[SATLUG] Average lifespan of an Adaptec SCSI card?
firestorm.v1 at gmail.com
Wed Jul 22 10:28:12 CDT 2009
That's a good question Jeremy:
I still have a couple of AHA1542B/CF cards (the old 16bit ISA ones
with the eleventy bazillion jumpers which are still alive and have yet
to fail. They have outlasted several motherboards and procs and
refuse to die.
On the other hand, I've also had new hardware suddenly and without
reasonable cause for explanation just die, some of which has been in
hardware I've had for ages.
I guess it's luck of the draw sometimes, a flawed design that doesn't
come into play for months/years or a once in a lifetime defect that
wasn't an issue on first installation that suddenly without warning
causes something to give up the ghost.
I am noticing a trend however and this is a bit of a scary one. The
move from the surface mount Quad inline pin (QIP?) package and surface
mount Dual Inline Pin (SOIC) methods of mounting components to the
newer Ball Grid Array (BGA) method appears to cause some significant
hardware failures recently. I'm sure that regardless of whether or
not you own one, you've no doubt heard about the RROD (Red Rings of
Death) concerning the newish Xbox360s with failures ranging from HDMI
not working to all the way up to processor failure or RAM failure.
The issue has been found to be the heating and cooling of some
components over time causes the BGA mount to begin to seperate and
momentarily lose contact, causing the RROD in Xboxes and while
research hasn't been able to pinpoint a specific manufacturing
technique that is producing the failed components, it has been
suspected that there is definitely something amiss with the whole BGA
thought for mounting some heat-generating components.
The whole idea behind using BGA is to cut down on a chip's package
size but not have to cut down on the amount of pins available to the
PCB for a particular device. The thing that concerns me is that if
the Xbox360's are the most notable product suffering from this issue,
what other components have also been experiencing this but aren't
diagnosed well enough (or made public) that could also be suffering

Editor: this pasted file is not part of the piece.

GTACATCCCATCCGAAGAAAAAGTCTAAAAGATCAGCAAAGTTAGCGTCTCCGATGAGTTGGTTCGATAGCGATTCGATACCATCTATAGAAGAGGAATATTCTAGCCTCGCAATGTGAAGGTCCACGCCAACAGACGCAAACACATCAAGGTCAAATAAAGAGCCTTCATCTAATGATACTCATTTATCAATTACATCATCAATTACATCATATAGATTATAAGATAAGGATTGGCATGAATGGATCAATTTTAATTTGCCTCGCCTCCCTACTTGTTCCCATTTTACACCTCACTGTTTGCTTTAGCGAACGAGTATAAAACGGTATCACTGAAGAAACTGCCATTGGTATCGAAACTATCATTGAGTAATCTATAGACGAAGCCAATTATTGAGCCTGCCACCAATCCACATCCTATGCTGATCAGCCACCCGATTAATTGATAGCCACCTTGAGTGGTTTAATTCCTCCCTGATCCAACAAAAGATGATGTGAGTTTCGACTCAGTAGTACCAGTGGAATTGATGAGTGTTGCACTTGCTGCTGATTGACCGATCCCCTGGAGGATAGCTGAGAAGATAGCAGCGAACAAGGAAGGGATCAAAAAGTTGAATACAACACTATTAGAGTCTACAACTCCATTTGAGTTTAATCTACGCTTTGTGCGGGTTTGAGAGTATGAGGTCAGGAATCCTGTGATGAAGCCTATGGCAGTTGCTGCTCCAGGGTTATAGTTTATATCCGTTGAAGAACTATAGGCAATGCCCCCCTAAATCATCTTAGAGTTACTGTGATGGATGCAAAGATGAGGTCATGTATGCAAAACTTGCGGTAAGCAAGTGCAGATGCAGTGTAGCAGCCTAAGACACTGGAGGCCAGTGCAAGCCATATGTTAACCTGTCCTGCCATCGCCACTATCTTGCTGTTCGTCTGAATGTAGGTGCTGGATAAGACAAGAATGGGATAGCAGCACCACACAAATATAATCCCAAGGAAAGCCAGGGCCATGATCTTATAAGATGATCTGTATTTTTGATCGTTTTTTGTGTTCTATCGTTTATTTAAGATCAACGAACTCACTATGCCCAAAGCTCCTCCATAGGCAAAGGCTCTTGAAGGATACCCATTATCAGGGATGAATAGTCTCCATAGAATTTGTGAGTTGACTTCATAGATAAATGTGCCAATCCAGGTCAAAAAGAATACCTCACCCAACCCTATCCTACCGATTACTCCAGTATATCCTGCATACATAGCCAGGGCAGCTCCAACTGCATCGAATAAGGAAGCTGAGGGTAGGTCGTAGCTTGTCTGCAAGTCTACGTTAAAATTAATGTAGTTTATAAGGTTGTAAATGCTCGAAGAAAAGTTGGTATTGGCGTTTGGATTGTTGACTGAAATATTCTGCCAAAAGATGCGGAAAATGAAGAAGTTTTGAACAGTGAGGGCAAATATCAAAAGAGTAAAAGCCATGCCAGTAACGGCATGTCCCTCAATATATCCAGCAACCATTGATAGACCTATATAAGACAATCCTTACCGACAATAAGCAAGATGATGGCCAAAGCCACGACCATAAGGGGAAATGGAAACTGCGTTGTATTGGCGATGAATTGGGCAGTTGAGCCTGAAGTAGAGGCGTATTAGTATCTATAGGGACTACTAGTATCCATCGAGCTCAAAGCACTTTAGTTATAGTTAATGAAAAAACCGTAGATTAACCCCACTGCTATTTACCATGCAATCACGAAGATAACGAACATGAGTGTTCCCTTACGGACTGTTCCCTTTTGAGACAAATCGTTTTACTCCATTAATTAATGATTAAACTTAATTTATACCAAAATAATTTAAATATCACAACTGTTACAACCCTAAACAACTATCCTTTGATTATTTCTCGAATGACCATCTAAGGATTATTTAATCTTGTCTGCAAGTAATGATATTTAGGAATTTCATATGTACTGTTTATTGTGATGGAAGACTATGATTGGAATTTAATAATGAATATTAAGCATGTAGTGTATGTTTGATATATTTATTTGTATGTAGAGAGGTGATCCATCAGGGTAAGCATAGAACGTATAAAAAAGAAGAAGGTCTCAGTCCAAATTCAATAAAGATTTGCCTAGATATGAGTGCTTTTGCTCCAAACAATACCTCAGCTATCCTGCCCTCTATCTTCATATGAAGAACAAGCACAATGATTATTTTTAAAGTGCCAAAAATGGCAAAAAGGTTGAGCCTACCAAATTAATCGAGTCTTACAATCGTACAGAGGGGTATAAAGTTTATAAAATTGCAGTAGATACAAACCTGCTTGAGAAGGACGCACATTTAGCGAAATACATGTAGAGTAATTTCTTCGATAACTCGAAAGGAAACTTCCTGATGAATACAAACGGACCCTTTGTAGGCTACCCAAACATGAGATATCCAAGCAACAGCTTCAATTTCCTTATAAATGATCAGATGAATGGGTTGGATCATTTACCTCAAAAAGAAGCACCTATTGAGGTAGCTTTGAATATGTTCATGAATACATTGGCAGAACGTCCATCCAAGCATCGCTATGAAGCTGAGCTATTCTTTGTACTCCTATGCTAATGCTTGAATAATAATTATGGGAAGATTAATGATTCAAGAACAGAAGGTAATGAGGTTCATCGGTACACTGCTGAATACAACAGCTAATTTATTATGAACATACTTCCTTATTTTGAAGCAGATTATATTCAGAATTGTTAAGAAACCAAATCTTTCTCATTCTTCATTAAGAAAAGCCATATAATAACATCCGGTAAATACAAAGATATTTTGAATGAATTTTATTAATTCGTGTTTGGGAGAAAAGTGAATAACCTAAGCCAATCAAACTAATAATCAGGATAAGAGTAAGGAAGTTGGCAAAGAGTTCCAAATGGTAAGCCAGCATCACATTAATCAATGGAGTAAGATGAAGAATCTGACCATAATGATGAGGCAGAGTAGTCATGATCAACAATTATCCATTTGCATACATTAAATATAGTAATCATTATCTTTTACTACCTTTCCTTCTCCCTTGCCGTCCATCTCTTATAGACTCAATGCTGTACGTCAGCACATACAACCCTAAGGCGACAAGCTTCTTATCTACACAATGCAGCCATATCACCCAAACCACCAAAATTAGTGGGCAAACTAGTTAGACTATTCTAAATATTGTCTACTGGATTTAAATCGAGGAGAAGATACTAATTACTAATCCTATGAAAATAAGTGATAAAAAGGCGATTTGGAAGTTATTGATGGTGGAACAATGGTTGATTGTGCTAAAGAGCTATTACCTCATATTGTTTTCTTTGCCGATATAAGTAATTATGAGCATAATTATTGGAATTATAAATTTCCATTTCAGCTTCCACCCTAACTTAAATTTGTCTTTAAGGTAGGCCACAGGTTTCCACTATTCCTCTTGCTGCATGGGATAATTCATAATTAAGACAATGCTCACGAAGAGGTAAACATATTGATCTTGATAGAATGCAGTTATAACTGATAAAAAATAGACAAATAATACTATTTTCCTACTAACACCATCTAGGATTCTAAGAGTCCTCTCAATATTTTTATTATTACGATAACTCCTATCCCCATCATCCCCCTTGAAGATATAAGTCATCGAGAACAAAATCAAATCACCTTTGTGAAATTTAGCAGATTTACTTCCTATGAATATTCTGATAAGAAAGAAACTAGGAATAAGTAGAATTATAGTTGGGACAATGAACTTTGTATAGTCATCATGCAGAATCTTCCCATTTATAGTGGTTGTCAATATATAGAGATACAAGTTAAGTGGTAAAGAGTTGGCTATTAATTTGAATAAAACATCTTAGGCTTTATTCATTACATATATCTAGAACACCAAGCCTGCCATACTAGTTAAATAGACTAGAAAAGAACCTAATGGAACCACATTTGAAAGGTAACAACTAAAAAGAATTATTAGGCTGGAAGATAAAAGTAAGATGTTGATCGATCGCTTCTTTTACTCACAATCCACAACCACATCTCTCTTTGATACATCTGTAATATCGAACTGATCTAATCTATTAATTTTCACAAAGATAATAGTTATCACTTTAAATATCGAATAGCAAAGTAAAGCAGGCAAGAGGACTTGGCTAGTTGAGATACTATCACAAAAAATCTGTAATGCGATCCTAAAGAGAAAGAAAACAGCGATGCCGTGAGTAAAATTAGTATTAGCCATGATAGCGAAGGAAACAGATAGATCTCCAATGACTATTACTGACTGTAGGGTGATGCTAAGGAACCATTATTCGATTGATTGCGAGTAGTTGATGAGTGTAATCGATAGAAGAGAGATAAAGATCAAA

from this same issue?
I know that my nVidia card in my laptop is BGA and I had to replace
that with one that I had from another laptop of the same model and
make and while the processor in my laptop is a regular pin-style
(complete with small ZIF socket) I can't help but wonder about the
chipset which is also BGA.
On Wed, Jul 22, 2009 at 9:58 AM, Jeremy Mann<jeremymann at gmail.com> wrote:
> After 6 years of faithful service, our Adaptec SCSI adaptor (Adaptec
> 3410S Ultra160 4 channel) may have bit the dust. Over the weekend, 2
> of the 6 drives failed and were marked as Dead. I have replaced those,
> however, the server keeps kernel panicing at random intervals with
> regards to the dpt_i2o driver (kernel SCSI driver).
> This server is our secondary backup server and it has been online and
> operational for quite some time. In fact, its the one server in our
> lab with the highest uptime, until this weekend.
> We didn't lose any data other than the operating system so I can bring
> the system down for testing, pulling cards, etc...
> My question is, under this typical data center environment, what is
> the average lifespan of a SCSI card (or a SATA card)?
> Jeremy Mann
> jeremy at biochem.uthscsa.edu
> University of Texas Health Science Center
> Bioinformatics Core Facility
> Phone: (210) 567-2672
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